Th fact that you are continuously expanding, and your projects are becoming more serious confirms your strategy. However, in order to keep up this development, the education of future generations is essential. How do you see this situation?
One of the key reasons of our success is the team. Back in the beginning, a strong professional team joint their forces as Brick Visual, and we aimed to ensure a constant training opportunity for the new, less experienced colleagues in order to become full-value employees. This idea turned out to be very effective on a short and a long-term as well. The number of potential professionals in the Hungarian market has shrunk lately, so today 90% of our new colleagues come from abroad. Most of the team has some sort of architectural background, as it has proven to be an essential competence on this job.
How do you see the status of Hungarian architectural visualization education?
On one hand, there are a lot of architects graduating at Hungarian universities, and often they are unable to find a job in their profession, so some of them turn to architectural visualization. However, there is no specific architectural visualization education, neither at architecture schools, not elsewhere. Beyond knowing the programs and having a degree in architecture one must have a certain level of visual literacy and sense of composition and design just to mention a few of the necessary skills. Hence, it is not easy to find the perfect colleagues.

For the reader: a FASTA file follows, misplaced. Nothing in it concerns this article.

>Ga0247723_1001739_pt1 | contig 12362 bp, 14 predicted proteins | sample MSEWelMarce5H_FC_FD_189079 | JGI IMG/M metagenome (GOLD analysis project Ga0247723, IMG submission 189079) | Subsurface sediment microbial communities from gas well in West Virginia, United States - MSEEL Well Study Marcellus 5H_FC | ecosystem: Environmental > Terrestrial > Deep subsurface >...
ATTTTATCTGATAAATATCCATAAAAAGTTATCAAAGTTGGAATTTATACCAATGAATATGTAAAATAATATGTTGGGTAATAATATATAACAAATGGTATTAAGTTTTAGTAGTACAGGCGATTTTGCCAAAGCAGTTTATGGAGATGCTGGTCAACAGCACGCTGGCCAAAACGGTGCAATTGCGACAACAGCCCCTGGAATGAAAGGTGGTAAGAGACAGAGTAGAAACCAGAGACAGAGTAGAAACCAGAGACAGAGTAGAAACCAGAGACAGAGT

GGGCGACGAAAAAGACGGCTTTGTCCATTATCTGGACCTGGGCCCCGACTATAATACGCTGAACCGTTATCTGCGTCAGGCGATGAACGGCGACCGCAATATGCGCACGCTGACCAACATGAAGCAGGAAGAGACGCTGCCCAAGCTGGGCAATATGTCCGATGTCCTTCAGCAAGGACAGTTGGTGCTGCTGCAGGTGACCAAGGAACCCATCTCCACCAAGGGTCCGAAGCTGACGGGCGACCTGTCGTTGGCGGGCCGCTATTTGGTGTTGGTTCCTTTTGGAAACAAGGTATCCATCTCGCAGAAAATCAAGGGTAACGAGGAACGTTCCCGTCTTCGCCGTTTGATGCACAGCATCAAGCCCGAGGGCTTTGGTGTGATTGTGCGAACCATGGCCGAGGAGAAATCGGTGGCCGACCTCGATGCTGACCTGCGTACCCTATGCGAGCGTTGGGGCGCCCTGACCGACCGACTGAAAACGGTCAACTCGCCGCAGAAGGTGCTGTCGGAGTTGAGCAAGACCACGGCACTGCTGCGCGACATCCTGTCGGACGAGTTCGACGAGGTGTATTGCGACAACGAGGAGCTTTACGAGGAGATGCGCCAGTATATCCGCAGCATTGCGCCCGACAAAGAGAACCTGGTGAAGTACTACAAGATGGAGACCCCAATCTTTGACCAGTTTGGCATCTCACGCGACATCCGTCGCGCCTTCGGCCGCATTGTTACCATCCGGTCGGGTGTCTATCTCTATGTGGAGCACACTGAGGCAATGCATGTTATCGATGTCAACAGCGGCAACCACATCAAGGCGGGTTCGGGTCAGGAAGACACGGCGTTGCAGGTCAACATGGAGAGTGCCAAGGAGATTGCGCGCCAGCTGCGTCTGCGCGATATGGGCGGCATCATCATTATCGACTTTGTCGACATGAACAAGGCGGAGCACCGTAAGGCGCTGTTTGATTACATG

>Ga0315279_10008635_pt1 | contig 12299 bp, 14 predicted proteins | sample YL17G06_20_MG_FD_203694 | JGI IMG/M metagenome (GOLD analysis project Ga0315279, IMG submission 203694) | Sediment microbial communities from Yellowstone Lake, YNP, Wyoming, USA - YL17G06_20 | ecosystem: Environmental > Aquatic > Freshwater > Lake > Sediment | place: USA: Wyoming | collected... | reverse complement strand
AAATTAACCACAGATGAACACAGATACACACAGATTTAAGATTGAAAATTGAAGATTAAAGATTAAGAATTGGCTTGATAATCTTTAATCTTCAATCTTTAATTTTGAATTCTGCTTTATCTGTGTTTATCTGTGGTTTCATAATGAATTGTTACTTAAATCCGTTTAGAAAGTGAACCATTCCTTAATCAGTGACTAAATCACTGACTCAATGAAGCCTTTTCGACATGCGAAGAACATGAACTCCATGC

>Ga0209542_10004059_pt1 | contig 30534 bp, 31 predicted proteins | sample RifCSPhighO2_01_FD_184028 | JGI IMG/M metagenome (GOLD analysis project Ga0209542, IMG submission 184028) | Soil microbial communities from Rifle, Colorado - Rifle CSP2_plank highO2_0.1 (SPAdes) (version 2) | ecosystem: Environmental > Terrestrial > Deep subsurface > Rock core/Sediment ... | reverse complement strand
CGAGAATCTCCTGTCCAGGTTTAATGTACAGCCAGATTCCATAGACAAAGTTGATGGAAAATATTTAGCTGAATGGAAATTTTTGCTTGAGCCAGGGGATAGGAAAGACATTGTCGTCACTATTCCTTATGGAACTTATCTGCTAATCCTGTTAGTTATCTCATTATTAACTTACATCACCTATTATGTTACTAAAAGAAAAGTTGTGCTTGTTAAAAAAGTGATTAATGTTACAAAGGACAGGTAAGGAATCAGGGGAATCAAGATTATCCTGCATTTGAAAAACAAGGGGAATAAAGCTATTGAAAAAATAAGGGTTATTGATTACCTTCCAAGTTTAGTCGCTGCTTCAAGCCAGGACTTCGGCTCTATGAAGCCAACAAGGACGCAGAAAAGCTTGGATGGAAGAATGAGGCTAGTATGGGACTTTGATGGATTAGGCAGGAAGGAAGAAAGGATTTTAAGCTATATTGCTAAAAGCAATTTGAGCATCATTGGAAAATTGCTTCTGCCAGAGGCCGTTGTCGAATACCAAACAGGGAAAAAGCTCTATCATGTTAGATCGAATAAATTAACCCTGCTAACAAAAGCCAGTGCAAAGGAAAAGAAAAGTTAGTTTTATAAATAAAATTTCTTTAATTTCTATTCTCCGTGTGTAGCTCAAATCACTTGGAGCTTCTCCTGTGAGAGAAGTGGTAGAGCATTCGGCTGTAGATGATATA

Do you employ entrants, and if so, what are its benefits and disadvantages?
Our in-house training system is still a very important part of company culture. This way interns not only gain professional knowledge, but get to know the visual language of Brick as well.
In general, what is the basis of criteria? What do you expect from the candidates?
According to our experiences, it is hard to evaluate professionalism based on one’s portfolio. International schools pour out a large number of certified 3D artists, yet their portfolios do not reflect the truth because the works included are mostly tutored school assignments, not independent ones. Self-sufficiency is a must in a professional environment! In many cases, it is difficult to filter these portfolios, and the real background knowledge is only revealed during the interview. Again, knowing the software is not enough in itself.
What do you offer to your employees? Why is it worth working for you?
On one hand, we provide a professional community where besides the diverse tasks, one can improve his/her skills, and this is really important in a profession changing so rapidly. On the other hand, we aim to create an atmosphere during and after work, that is converging and enhances creative thinking. Cut the long story short, we offer a working environment that is rather a community, and where people are happy to be.
Tell us more about your in-house training system. How does it look in practice?
By organizing workshops that present specific processes, people have more insights on the workflow and the rules of teamwork, while it is also an important forum to discuss ideas. Moreover, in general training is part of the everyday workflow: seniors and project managers spend part of their day assisting juniors and trainees.